MSF conducts health promotions on COVID-19 for vulnerable groups in Hong Kong
Feb 14, 2020
An MSF team in Hong Kong opened a project at the end of January focusing on health education for vulnerable people. Community engagement is a crucial activity of any outbreak response and in Hong Kong, this focuses on groups who are less likely to have access to important medical information, such as the socio-economically disadvantaged. The team is also targeting those who are more vulnerable to developing severe disease if they are infected, such as the elderly.
“Our teams have already conducted face-to-face sessions with street cleaners, refugees and asylum seekers and the visually impaired in recent weeks,” says Karin Huster, who is in charge of MSF’s project in Hong Kong. “We share up-to-date, evidence-based medical information, but perhaps even more crucially, we’re there to listen and answer the many questions that this new disease has generated. Fear can often spread faster than a virus, so helping people manage their stress and anxiety is a key focus for us.”
In terms of support to health workers, specialised medical protective equipment from MSF is on its way to Wuhan Jinyintan Hospital in the capital city of Hubei province, China, the epicentre of the current coronavirus COVID-19 outbreak.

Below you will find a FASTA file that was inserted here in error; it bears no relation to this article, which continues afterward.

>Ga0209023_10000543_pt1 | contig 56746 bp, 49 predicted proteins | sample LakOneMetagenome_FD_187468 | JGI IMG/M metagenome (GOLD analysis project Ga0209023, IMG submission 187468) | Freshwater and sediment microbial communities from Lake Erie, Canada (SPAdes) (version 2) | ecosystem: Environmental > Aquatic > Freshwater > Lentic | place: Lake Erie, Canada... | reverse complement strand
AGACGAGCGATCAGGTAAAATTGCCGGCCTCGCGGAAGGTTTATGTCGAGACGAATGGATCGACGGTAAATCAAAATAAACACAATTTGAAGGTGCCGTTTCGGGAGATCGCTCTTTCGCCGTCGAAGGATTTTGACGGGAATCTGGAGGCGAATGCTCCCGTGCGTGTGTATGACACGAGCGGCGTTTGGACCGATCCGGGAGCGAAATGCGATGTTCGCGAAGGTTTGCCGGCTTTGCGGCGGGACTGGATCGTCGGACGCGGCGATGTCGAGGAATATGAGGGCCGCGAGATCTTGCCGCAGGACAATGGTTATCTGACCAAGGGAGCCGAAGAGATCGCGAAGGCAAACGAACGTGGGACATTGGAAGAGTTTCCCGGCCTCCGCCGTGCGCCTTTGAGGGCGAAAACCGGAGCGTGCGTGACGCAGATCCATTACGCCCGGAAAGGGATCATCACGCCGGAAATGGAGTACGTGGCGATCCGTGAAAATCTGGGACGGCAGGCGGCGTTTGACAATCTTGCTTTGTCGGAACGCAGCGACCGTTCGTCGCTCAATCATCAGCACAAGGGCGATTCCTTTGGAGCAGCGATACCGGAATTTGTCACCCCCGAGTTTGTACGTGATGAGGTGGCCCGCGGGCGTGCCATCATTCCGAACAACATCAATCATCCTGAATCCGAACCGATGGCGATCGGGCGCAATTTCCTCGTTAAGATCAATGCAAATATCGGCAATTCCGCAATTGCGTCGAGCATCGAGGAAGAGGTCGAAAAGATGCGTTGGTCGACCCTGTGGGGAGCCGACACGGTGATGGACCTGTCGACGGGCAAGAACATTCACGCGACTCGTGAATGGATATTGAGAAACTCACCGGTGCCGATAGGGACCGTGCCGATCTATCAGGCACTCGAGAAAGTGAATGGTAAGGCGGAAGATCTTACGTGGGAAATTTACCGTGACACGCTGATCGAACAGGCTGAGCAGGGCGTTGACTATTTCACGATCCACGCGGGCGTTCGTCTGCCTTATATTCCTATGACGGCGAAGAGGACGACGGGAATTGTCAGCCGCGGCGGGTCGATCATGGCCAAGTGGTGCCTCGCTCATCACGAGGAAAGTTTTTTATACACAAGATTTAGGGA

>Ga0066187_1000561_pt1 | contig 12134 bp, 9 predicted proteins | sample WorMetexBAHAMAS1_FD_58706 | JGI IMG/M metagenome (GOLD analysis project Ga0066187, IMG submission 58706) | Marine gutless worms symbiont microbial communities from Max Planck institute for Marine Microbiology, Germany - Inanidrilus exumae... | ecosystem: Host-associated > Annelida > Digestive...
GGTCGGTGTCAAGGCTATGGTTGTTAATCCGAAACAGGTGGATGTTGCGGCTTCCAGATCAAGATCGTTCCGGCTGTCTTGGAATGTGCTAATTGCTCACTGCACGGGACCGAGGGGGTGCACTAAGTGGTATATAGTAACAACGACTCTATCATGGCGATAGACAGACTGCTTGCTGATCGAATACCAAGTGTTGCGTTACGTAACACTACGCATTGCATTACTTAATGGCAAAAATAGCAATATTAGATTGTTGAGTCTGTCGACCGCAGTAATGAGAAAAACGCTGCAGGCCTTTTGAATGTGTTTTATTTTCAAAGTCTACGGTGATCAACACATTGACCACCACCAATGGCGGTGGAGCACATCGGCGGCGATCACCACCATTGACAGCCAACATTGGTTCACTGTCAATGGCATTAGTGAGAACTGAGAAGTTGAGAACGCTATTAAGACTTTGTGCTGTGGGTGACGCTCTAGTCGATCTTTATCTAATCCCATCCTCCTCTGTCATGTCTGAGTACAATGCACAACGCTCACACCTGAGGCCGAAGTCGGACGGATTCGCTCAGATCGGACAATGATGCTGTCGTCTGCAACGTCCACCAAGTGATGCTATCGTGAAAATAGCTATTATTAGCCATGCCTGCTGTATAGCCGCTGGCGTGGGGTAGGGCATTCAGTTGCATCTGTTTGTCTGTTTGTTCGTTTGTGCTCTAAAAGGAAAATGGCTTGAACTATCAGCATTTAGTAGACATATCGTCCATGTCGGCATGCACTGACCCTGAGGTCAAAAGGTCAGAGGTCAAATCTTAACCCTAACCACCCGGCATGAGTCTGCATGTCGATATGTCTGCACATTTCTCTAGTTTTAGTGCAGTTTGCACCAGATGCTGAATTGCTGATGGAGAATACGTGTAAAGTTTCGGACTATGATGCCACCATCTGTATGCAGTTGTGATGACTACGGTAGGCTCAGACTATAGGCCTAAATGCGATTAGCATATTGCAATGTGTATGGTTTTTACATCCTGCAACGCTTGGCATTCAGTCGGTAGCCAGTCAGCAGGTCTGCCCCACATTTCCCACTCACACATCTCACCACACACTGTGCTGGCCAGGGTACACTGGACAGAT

“As of 13 February, there are more than 60,000 COVID-19 cases, 99% of which are in China,” says Gert Verdonck, MSF’s Emergency Coordinator for COVID-19. “Medical protective equipment is key. So, we want to contribute to supporting frontline health workers with the specialised protection they need to work safely in an outbreak of this magnitude.”
Weighing 3.5 tonnes, these supplies are being dispatched from MSF Supply in Brussels, Belgium through the Hubei Charity Federation, to reach Wuhan Jinyintan Hospital, one of the hospitals on the forefront of treating patients with COVID-19.
In addition, MSF is sending a donation of one tonne of personal protective equipment to the Hong Kong St. John Ambulance service to help them carry over until their stocks can be replenished. The staff are transporting high-risk patients, and therefore, it is important to ensure that they have the specialised protection they need to work safely.